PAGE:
KARACHI: While the ongoing electricity crisis has plagued the lives of Karachi residents, the power situation is just as bad throughout Sindh as the federal government is not serious about handling the problem of blackouts in the province.
Sindh Energy Minister Imtiaz Ahmed Shaikh said this on Friday when he gave a policy statement on the electricity crisis in the Sindh Assembly.
He stated in the DPR that the worst form of burden relief was being carried out in Sindh. He added that he had held meetings with officials of K-Electric (KE), the Hyderabad Electricity Supply Company and Sukkur Electricity Company to get direct information about the electricity problem.
Shaikh told the PA that KE officials told him that the federal government had not supplied enough furnace oil to electric utilities. He blamed the federal government for the deteriorating burden release situation in Sindh and reminded legislators that the federal government still had a 27 percent stake in EC despite privatization.
The energy minister said electricity consumers in rural Sindh had to experience power cuts for up to 18 hours a day while they had to pay exorbitant fees to consume electricity on behalf of a ‘bill of detection’.
The federal government’s inefficient and erroneous policies are responsible for the ongoing electricity crisis, he said, adding that the federal government has imposed a ban on furnace oil imports when oil prices have dropped phenomenally around the world. He stated that the EC had failed to follow the agreement signed with the government regarding the city’s electricity affairs.
The federal government must apologize to the Sindh people for allegations that electricity consumers in the province have been involved in the theft of electricity, Shaikh said. He added that Pakistan’s ruling Tehreek-e-Insaf was responsible for the power crisis in Sindh, and leaders and lawmakers from the same party had staged the drama by holding a protest rally outside the KE headquarters in the city. “What kind of protest happens when the participants receive water, juice and food from K-Electric.”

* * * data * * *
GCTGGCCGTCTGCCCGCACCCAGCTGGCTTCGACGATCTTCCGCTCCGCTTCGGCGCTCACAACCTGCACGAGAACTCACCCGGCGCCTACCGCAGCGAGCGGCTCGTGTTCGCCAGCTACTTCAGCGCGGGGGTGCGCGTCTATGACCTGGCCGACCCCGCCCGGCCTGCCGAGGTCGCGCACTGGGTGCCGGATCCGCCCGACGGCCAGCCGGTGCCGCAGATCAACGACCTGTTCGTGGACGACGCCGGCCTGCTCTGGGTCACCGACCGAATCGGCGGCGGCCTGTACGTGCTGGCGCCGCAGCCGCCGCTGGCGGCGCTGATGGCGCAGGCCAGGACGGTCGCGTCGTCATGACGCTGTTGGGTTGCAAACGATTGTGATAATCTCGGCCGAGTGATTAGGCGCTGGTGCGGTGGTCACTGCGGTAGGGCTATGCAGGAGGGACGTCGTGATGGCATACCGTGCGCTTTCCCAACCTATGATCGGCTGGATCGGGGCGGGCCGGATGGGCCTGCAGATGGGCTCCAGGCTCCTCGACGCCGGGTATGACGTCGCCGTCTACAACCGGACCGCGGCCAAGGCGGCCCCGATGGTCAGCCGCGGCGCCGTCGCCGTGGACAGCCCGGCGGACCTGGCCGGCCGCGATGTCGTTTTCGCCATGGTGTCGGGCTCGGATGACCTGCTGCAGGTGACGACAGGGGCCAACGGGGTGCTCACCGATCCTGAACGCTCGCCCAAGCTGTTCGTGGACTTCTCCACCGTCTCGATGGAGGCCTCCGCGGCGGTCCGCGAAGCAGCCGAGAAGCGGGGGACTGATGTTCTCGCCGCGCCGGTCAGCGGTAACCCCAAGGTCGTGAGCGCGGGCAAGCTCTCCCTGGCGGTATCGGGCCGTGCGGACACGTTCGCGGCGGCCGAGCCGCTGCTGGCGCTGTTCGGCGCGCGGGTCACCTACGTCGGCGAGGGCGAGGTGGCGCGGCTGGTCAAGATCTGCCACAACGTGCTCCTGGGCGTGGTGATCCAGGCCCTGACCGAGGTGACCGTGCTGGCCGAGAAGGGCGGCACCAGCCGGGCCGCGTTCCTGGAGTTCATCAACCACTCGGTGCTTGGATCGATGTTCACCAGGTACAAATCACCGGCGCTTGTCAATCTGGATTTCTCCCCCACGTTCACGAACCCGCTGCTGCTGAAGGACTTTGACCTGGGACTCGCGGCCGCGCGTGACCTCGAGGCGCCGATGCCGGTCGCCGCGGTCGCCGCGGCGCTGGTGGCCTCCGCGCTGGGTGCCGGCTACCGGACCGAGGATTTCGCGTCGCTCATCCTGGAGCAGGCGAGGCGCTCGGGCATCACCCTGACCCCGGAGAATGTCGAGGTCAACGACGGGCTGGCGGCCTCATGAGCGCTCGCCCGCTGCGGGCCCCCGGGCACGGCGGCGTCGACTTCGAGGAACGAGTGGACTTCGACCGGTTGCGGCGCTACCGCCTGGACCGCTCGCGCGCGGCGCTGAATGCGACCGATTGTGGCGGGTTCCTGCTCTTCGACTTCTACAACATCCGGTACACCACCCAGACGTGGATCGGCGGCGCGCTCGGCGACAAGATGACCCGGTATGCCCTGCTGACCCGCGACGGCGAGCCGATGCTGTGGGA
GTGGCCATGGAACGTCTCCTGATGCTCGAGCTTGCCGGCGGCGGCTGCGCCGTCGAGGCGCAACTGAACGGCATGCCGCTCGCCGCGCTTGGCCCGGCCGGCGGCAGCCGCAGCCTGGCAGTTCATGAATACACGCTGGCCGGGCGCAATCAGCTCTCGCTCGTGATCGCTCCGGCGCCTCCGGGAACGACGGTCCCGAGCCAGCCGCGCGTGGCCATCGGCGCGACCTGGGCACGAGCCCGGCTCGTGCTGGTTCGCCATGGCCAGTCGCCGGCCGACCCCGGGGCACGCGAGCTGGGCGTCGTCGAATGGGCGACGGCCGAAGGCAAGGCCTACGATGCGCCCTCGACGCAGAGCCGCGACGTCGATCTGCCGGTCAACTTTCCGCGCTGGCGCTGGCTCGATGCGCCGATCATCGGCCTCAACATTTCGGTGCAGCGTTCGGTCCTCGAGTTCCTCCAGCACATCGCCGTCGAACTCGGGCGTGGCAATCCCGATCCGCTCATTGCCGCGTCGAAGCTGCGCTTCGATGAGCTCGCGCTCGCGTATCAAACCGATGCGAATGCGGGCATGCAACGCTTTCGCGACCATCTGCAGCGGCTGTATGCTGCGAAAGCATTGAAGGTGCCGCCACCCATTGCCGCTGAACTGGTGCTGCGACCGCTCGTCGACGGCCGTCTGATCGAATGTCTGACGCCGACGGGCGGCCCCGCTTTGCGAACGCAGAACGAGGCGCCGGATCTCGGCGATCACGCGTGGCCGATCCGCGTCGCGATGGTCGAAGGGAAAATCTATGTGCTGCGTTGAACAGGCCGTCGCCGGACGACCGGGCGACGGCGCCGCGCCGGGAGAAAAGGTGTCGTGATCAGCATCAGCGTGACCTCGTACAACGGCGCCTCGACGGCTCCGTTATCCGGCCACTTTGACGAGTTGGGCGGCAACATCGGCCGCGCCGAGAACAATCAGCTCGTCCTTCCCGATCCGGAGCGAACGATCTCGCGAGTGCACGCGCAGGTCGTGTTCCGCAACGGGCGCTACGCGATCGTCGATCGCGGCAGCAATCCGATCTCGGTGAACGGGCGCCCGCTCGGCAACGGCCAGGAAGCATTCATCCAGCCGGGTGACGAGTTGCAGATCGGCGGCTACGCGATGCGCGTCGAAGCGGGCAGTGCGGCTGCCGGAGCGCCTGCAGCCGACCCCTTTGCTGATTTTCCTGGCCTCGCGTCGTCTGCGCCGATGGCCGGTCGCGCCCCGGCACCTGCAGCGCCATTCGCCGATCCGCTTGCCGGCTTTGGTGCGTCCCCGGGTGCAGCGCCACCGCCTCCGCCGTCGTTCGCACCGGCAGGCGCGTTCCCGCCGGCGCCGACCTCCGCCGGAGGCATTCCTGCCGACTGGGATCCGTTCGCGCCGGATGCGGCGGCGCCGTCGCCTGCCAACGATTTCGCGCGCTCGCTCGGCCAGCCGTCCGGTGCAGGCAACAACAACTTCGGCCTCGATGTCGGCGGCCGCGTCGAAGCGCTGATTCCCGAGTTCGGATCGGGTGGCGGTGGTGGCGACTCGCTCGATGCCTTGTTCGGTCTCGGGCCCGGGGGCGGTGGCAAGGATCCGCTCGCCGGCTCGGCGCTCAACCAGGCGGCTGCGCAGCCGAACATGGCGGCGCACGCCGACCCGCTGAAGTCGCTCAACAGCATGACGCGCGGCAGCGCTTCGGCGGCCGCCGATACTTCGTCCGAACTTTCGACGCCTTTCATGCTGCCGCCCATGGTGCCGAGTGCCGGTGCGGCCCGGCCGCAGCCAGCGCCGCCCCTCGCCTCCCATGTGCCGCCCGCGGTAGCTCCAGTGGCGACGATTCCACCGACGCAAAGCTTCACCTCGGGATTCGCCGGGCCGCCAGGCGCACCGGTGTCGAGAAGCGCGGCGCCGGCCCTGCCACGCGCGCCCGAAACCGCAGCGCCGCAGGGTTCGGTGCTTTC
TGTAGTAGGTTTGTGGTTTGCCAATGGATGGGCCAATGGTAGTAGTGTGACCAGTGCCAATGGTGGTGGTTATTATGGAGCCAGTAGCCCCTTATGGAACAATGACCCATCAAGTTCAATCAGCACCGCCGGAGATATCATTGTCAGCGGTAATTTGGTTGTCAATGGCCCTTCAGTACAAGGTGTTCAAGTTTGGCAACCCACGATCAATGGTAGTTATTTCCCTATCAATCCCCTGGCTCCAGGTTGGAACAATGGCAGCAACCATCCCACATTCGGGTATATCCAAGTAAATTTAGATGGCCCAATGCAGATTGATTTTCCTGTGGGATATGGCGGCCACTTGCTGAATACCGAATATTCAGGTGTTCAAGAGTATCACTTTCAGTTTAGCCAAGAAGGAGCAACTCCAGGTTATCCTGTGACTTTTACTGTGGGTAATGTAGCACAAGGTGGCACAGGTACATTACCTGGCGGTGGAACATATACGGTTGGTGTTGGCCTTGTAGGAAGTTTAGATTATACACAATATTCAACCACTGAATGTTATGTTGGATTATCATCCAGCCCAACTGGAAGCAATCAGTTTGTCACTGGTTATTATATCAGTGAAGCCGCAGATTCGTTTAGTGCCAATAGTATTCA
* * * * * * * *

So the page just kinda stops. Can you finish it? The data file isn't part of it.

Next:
He regretted that the federal energy minister had not visited Sindh since the rise of the electricity crisis in the province. “The federal Energy Minister must show seriousness because he has to sit better with the Sindh government to resolve this issue.” The statement against the federal government caused a stir in PA when the opposition clashed with treasury MPs. Due to the resulting chaos, Agha Speaker Siraj Khan Durrani delayed the session until July 27.
Mass transit projects Previously, speaking during the question hour session, Transportation Minister Sindh Syed Awais Qadir Shah acknowledged that there had been uncontrolled delays in carrying out mass transit projects in Karachi. He said an agreement had been signed with the Asian Development Bank to get a loan to build part of the Red Line of the Bus Rapid Transit System (BRTS) in Karachi. He added that buses that will operate in the BRTS Red Line section will consume bio-gas and tenders for the project will be invited next month.
The transportation minister told the house that agents under federal government administration were responsible for testing CNG cylinders in vehicles. He stated that the provincial government did not have the authority to stop the use of CNG cylinders that were damaged inside the vehicle.
CNG stations must be bound not to fill broken cylinders, he said. He also stated that the provincial transportation authority did not get the cooperation needed from the police for actions against transport operators who violated the law.
He said that the ban previously imposed on schools for banning the use of CNG cylinders was still intact and that correspondence had also been made with the Sindh education department to ensure the implementation of the ban.